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JP2014514828

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This translation is machine-generated. It cannot be guaranteed that it is intelligible, accurate,
complete, reliable or fit for specific purposes. Critical decisions, such as commercially relevant or
financial decisions, should not be based on machine-translation output.
DESCRIPTION JP2014514828
BRIEF DESCRIPTION OF THE DRAWINGS Fig. 1 is a method for forming a suspension element for
an acoustic driver. The method comprises the steps of placing in a mold an unimpregnated fabric
formed of monofilament polymer fibers characterized by a softening point and a melting point,
said mold and said unimpregnated fabric being above said softening point and above said
melting point. Heating to a low temperature and cooling the mold.
Acoustic suspension elements of monofilament textiles
[0001]
The present specification relates to a suspension for the moving part of an electroacoustic
transducer.
[0002]
U.S. Pat. No. 5,878,150
[0003]
In one aspect herein, a method for forming a suspension element for an acoustic driver includes
placing an unimpregnated fabric formed of monofilament polymer fibers in a mold.
Monofilament fibers are characterized by their softening point and melting point.
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The method further includes heating the mold and the non-impregnated fabric to a temperature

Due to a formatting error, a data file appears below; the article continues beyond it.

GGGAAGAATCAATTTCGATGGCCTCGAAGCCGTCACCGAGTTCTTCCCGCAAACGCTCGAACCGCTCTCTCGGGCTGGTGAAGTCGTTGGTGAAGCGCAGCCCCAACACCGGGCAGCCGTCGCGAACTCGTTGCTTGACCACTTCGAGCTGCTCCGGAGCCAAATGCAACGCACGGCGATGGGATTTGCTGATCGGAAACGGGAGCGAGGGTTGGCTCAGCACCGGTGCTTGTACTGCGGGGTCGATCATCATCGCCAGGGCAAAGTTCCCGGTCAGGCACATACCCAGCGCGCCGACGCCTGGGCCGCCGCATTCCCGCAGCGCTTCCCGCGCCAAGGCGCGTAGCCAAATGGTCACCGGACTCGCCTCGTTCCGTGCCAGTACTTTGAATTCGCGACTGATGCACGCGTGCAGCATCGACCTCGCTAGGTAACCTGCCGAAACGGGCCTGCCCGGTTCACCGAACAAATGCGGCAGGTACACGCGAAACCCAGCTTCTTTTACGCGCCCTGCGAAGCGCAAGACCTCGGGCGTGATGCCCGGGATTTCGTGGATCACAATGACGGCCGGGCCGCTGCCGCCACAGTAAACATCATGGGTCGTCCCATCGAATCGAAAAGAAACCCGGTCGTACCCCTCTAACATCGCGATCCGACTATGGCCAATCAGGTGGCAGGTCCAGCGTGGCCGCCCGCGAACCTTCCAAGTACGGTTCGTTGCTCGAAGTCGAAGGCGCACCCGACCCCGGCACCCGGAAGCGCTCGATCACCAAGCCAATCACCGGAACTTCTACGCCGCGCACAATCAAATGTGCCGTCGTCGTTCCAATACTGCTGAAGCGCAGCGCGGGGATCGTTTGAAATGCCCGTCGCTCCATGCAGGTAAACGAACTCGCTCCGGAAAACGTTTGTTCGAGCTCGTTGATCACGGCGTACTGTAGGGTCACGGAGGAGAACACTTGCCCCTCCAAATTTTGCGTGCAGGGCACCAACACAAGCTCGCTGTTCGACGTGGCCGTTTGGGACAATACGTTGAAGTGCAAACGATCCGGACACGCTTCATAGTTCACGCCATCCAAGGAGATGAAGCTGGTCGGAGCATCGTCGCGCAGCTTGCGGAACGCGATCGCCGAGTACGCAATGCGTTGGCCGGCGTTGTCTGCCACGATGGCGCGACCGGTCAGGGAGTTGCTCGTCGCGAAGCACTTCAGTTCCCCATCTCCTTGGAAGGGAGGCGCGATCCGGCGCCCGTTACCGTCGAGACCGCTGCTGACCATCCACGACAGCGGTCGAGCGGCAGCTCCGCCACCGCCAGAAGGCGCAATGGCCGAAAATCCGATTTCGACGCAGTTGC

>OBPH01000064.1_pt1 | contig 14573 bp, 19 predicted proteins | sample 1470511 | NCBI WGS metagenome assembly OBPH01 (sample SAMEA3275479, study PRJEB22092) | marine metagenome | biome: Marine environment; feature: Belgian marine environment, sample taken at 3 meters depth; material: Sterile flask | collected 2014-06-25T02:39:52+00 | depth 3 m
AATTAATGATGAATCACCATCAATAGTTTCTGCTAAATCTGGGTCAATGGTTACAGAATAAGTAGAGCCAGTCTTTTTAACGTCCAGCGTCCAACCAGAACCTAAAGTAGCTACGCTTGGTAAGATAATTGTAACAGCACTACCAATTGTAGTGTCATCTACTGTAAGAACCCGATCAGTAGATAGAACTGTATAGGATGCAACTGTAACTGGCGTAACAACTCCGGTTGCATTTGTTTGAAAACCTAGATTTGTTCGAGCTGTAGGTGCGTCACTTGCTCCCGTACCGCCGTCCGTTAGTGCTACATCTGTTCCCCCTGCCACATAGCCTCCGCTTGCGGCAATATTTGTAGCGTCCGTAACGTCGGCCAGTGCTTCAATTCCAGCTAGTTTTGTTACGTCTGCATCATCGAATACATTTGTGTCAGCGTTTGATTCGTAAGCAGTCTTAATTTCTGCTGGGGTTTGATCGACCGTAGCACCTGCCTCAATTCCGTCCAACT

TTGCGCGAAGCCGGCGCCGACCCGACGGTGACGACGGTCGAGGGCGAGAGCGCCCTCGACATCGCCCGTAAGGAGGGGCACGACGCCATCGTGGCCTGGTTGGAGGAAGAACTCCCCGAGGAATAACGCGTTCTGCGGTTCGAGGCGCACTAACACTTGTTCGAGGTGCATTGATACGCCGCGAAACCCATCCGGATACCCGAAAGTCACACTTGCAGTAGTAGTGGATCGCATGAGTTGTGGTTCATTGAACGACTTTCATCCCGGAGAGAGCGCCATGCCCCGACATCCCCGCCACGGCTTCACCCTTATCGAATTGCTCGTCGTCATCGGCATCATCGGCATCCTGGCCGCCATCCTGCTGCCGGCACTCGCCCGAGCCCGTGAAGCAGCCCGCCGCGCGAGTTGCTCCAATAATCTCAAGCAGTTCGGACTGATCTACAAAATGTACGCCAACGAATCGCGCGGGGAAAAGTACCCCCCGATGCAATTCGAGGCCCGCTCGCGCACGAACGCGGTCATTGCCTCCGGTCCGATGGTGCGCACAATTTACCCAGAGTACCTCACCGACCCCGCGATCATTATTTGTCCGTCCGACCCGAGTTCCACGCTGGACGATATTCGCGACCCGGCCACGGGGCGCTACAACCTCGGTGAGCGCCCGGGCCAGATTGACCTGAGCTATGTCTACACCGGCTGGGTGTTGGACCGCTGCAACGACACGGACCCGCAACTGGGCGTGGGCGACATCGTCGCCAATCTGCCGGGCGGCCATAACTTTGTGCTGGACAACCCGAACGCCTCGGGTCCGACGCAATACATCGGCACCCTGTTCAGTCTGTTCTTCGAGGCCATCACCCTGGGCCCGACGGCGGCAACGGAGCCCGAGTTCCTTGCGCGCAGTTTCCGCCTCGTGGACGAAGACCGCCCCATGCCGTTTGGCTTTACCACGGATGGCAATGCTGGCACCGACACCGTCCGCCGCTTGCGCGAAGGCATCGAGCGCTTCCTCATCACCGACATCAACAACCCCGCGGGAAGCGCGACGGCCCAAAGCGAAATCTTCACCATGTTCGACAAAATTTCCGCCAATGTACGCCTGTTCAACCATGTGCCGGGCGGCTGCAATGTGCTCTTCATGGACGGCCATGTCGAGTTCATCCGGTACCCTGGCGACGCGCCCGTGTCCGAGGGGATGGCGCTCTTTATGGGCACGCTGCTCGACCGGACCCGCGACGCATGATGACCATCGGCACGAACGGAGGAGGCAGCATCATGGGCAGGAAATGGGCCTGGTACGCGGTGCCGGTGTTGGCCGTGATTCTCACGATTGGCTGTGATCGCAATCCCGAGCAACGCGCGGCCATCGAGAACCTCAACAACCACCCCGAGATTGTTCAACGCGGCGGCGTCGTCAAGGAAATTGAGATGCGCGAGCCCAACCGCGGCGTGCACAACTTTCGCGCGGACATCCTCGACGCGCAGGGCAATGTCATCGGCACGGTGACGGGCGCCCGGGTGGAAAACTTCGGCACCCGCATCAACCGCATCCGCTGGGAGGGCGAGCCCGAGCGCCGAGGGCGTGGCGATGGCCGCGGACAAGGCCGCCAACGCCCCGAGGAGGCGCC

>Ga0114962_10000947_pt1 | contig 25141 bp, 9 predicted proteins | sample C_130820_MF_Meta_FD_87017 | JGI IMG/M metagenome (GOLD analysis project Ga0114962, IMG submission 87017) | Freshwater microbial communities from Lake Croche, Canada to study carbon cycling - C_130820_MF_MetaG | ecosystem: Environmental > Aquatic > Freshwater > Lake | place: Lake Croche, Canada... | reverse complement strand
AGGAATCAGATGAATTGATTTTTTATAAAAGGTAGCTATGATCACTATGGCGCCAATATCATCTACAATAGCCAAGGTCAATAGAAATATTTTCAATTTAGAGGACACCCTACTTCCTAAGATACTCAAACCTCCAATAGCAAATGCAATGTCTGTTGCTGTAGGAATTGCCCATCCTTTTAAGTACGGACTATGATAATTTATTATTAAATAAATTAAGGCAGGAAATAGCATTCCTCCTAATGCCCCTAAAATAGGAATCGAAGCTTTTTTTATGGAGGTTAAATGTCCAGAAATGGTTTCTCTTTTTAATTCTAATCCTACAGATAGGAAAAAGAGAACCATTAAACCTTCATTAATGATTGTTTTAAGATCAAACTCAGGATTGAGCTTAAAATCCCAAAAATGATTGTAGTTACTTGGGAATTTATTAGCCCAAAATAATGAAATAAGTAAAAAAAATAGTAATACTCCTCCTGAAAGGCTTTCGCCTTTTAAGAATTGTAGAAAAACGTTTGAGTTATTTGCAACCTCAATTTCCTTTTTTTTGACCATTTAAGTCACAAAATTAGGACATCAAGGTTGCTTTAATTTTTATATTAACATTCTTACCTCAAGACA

above the softening point and below the melting point, and cooling the mold. The method may
further comprise the step of coating the suspension element with an elastomer in such a way as
to join but not fuse the fiber intersections. The step of coating may include the step of coating the
suspension element so that the plurality of openings in the fabric can be sealed. The step of
coating may include the step of coating the suspension element such that air flows through the
plurality of openings in the fabric. The coating step may be performed prior to the step of placing
the non-impregnated fabric in the mold. The method may further comprise the step of removing
the fabric from the mold. The coating step may be performed after the step of removing the
fabric from the mold. The method may further include the step of forming a convolution on the
suspension element. The method comprises: a semi-cylindrical portion in the surround having a
series of grooves extending from the inner periphery to the outer periphery at an angle relative
to the normal to the inner edge of the surround at the location of the groove closest to the inner
periphery The method may further include the step of forming The fabric may be formed of
monofilament polymer fiber bundles.
[0004]
In another aspect herein, the suspension element for an acoustic driver comprises a fabric
formed of monofilament polymer fibers, wherein the plurality of fibers are woven such that they
are not fused at the intersection of the plurality of fibers. The fabric may be non-impregnated.
The suspension can be provided with radial turns. The suspension element may comprise a semicylindrical geometry having a plurality of grooves at an angle to the normal of the inner edge of
the suspension element at the position of the groove closest to the inner circumferential edge. ポ
リマーは、ポリエステルにすることができる。 ポリマーは、PEEKにすることができる。 ポリ
マーは、PPSにすることができる。 The suspension element may further comprise a coating
consisting of a soft polymer. The suspension may be sealed so that air does not flow through the
fabric. The suspension elements may not be sealed so that air can flow through the fabric. The